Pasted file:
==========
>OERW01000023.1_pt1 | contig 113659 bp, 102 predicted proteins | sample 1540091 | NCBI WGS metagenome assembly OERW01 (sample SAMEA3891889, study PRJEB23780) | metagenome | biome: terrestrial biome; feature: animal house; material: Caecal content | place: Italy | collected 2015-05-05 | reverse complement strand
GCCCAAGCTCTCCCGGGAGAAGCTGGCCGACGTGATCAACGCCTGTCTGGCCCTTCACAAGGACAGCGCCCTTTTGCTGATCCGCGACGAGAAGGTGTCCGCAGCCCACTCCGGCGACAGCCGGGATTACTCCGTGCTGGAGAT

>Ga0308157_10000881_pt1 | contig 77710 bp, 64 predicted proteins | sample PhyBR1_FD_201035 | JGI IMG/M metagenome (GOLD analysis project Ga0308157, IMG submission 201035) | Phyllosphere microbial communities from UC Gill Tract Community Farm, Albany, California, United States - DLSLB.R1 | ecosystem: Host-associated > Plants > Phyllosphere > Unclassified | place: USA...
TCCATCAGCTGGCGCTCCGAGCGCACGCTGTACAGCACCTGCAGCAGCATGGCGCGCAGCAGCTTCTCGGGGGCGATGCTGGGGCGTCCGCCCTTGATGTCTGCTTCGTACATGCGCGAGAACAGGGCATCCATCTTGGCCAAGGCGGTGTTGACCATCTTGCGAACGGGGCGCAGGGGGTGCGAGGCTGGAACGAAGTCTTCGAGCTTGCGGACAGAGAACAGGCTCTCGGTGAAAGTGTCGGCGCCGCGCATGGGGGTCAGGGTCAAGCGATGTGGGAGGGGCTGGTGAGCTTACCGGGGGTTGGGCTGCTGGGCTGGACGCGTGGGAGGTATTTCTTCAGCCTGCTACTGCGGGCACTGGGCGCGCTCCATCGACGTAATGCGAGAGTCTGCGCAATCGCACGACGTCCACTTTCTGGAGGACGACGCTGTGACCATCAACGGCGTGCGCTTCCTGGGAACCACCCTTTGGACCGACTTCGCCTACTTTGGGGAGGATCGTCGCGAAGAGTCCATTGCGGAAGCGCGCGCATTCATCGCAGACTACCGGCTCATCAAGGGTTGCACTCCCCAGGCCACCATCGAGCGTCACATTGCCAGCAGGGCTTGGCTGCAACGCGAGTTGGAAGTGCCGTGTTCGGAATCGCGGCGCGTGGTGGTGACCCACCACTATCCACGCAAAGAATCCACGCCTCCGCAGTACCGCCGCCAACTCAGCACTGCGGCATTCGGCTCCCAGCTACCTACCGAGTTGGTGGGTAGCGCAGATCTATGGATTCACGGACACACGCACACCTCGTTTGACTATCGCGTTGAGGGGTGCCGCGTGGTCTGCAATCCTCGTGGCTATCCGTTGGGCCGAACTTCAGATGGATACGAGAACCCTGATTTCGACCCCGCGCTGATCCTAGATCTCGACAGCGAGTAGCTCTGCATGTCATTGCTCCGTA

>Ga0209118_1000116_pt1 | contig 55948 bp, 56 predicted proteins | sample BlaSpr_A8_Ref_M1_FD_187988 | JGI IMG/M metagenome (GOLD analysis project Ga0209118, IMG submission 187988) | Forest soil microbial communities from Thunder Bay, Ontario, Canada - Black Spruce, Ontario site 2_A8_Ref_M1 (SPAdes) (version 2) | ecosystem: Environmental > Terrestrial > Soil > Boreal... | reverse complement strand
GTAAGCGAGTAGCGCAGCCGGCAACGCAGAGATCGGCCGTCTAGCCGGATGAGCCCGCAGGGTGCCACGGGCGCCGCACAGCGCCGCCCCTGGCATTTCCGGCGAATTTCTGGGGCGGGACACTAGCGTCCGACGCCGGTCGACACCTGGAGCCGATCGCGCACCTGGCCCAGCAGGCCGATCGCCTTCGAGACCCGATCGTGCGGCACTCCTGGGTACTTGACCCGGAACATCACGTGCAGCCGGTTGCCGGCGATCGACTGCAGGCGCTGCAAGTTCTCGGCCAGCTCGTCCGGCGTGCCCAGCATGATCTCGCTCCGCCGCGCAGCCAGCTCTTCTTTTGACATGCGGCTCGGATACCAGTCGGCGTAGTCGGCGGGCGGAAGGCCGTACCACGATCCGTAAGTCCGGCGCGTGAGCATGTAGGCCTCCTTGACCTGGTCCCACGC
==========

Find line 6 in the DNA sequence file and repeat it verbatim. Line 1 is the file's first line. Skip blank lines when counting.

GTAAGCGAGTAGCGCAGCCGGCAACGCAGAGATCGGCCGTCTAGCCGGATGAGCCCGCAGGGTGCCACGGGCGCCGCACAGCGCCGCCCCTGGCATTTCCGGCGAATTTCTGGGGCGGGACACTAGCGTCCGACGCCGGTCGACACCTGGAGCCGATCGCGCACCTGGCCCAGCAGGCCGATCGCCTTCGAGACCCGATCGTGCGGCACTCCTGGGTACTTGACCCGGAACATCACGTGCAGCCGGTTGCCGGCGATCGACTGCAGGCGCTGCAAGTTCTCGGCCAGCTCGTCCGGCGTGCCCAGCATGATCTCGCTCCGCCGCGCAGCCAGCTCTTCTTTTGACATGCGGCTCGGATACCAGTCGGCGTAGTCGGCGGGCGGAAGGCCGTACCACGATCCGTAAGTCCGGCGCGTGAGCATGTAGGCCTCCTTGACCTGGTCCCACGC